Braking within existing signalling distances presents one of the greatest problems in operating at high speed on conventional lines. Unless heavy and relatively expensive magnetic rail brakes are employed, the demands on energy absorption capability and on adhesion are considerably increased.
Development of the 200 km/h diesel High Speed Train in Great Britain involved an increase in the braking rate from 7% to 9%g. Further speed increases of 10% will each require around 2% extra adhesion.
The capacity to absorb energy from higher speed in existing stopping distances is a critically limiting factor. Energy transfer rates are proportional to the train speed cubed, hence the use on high-speed trains of four sets of discs per axle, or eddy current brakes, with consequent escalation in the cost of both train and track maintenance. An obvious approach is a concerted effort to reduce train mass, and regenerating traction systems provide an alternative energy link capable of absorbing energy in proportion to the number of axles motored.
Insufficient adhesion is a rare but significant occurrence and will always become a more challenging issue as higher braking rates are demanded. Moreover, available adhesion decreases with speed, exacerbating the problem. Fortunately, two modern developments have significantly reduced the scale of this problem. Firstly, wheelslide protection equipment has been developed to maximise use of available adhesion by operating at a defined level of slip, helping to clean the railhead. In addition, controlled application of sand in braking is now becoming accepted.
These two techniques provide the opportunity for some increase in speed without lengthening signalling distances. Although the limit of passenger acceptability will be reached eventually, it should be possible to operate with some increase in speeds on conventional lines without recourse to the use of magnetic rail brakes.
Operation at higher speed on conventional lines poses many challenges in the field of aerodynamics, including the effect of pressure pulses in tunnels and in the open air, and slipstream effects as trains run through stations or pass trackside workers.
Pressure pulses in tunnels probably present the most extreme difficulty. The pressure waves generated when a train enters a tunnel travel at the speed of sound along the bore and are reflected back from the exit portal, giving rise to significant changes in pressure through which the train must then pass. In single or double-bore tunnels this can require a speed limit to ensure the aural comfort of passengers. The development of the pressure waves in a tunnel as predicted by the Thermotun program is shown in Fig 1 (above right).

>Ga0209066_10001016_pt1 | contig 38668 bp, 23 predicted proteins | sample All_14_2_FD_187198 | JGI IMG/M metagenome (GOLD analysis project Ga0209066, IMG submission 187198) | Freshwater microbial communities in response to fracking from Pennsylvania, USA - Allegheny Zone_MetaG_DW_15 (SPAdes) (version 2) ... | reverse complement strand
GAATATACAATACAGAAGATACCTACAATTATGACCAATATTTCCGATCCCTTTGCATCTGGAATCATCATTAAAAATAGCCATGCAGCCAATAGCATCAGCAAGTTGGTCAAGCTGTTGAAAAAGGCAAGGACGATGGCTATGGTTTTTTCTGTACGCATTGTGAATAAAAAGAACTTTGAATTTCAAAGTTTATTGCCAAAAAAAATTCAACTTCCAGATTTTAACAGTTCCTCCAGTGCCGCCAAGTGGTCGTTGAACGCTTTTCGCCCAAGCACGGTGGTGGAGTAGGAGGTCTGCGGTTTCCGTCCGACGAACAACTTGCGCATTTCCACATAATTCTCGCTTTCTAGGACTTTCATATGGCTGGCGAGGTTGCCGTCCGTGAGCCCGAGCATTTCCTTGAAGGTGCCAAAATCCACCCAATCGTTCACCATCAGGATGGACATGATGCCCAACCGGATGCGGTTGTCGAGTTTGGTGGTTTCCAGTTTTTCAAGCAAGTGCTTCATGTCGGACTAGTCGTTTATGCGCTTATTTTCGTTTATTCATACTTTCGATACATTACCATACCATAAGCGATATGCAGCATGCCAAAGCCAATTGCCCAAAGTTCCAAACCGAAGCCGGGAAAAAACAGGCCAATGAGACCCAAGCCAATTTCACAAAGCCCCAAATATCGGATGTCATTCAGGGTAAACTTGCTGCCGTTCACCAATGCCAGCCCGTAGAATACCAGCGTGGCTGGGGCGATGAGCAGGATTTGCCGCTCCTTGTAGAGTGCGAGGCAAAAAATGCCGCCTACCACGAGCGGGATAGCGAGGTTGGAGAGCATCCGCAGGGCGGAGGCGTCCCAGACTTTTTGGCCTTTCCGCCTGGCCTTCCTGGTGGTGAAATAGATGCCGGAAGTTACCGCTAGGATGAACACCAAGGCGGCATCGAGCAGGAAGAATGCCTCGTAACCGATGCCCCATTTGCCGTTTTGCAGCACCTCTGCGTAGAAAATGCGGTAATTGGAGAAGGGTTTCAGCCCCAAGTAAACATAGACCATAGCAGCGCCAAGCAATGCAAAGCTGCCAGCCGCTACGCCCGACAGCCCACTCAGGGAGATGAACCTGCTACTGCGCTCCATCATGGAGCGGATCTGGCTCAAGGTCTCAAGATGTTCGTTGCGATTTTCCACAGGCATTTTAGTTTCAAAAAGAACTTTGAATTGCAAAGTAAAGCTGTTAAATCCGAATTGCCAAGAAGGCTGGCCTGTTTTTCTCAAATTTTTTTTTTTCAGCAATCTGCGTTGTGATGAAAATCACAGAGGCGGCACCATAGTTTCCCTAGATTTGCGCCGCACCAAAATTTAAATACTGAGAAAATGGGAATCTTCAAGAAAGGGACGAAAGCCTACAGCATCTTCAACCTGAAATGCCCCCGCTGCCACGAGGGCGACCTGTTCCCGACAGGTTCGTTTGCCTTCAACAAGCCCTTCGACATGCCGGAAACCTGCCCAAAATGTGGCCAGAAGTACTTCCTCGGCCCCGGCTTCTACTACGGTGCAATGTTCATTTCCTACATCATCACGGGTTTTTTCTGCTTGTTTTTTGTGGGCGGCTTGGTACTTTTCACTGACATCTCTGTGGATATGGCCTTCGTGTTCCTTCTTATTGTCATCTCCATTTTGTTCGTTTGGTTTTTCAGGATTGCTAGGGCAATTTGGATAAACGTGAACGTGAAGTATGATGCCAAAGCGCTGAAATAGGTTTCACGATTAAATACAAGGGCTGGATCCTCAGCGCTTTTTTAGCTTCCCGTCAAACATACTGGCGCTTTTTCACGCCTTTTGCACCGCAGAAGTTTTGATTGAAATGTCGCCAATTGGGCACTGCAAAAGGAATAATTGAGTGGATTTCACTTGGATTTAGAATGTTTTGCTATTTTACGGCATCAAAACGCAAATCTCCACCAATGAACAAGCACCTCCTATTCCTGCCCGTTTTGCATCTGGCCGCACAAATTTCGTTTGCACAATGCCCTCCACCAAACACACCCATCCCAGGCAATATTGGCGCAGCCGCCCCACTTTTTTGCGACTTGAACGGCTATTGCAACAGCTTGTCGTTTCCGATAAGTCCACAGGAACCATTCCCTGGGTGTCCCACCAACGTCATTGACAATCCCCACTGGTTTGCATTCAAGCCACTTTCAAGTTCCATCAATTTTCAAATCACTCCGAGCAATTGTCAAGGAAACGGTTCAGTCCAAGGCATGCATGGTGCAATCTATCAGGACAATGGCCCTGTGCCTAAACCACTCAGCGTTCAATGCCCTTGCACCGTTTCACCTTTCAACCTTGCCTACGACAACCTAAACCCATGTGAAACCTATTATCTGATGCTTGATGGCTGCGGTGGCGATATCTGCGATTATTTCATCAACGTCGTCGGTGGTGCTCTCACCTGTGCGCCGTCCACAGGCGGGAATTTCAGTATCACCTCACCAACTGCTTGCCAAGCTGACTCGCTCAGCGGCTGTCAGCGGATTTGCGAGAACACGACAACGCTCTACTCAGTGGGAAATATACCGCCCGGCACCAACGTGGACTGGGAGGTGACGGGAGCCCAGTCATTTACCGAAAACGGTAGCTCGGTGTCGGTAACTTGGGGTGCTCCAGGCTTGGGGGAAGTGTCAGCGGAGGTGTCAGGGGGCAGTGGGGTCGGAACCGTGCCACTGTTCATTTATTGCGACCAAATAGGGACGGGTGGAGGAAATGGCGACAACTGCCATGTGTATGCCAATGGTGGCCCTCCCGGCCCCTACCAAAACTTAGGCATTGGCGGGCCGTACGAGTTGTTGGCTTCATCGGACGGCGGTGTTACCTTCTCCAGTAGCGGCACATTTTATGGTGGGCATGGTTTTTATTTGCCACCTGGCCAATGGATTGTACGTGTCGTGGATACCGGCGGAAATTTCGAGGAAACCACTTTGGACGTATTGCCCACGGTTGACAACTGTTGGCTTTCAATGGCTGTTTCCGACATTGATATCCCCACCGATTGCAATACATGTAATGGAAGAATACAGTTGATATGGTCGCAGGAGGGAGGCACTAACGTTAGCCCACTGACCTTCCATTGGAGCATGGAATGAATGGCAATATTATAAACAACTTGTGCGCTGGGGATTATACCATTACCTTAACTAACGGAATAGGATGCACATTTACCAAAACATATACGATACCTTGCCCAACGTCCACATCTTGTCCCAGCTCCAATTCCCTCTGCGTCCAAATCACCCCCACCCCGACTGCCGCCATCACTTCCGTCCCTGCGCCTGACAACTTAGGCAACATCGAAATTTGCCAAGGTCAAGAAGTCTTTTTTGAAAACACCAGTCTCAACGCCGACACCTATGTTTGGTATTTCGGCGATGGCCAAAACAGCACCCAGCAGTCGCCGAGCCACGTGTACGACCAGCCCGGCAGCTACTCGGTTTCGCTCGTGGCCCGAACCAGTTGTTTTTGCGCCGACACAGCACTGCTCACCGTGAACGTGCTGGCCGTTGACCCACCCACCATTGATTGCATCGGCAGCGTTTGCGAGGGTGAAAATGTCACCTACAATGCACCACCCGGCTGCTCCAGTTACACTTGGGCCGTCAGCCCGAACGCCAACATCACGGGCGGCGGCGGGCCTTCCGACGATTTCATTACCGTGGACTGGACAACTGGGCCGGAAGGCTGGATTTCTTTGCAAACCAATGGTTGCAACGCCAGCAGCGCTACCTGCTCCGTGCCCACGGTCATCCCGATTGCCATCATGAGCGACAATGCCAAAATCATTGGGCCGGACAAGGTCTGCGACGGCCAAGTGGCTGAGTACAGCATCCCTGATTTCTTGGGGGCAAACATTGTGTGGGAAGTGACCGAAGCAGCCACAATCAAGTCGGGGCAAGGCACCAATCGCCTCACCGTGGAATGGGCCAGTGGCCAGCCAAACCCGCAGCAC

This tunnel problem can be minimised with air shafts to relieve pressure or flared tunnel entrances, although each obviously has practical limitations. Pressure-sealing the train is expensive and gives rise to long-term maintenance costs.
In the open air, pressure pulses are generated by any passing train, giving rise to the startle effect on passengers and transient structural loads on the sides of trains. Increasing train speeds and close track spacings exacerbate the problem. This can be reduced at the design stage with an elongated train nose, but little can be achieved retrospectively without increasing the track spacing.
Safety on platforms is also perceived to be an issue, because the slipstream generated by trains could have the effect of unbalancing waiting passengers and moving their belongings along the platform. This effect has been well understood for many years, and is the origin of the yellow lines painted on platforms through which high speed trains pass. It is, however, interesting to note that the effect of irregularly-shaped freight trains at current speeds can be at least as disruptive as very high speed trains.
Finally, in extremely high cross-winds, there is the possibility that a lightweight train might overturn. The risk increases with speed, and careful regulation of speed in high winds may be necessary, as is already the case in Japan.
Noise and vibration
With higher speeds, levels of noise and vibration also tend to rise, and with current designs a 50% increase in speed will increase maximum noise levels by over 5dB. An initial method of control is provided by reducing the surface roughness of wheels and rail, through periodic rail grinding and the avoidance of wheel damage through braking for example. Further reduction in rolling noise would require the use of noise barriers. At very high speeds, aerodynamic noise becomes dominant, but as this does not occur until well over 300 km/h, it is not a problem for conventional lines.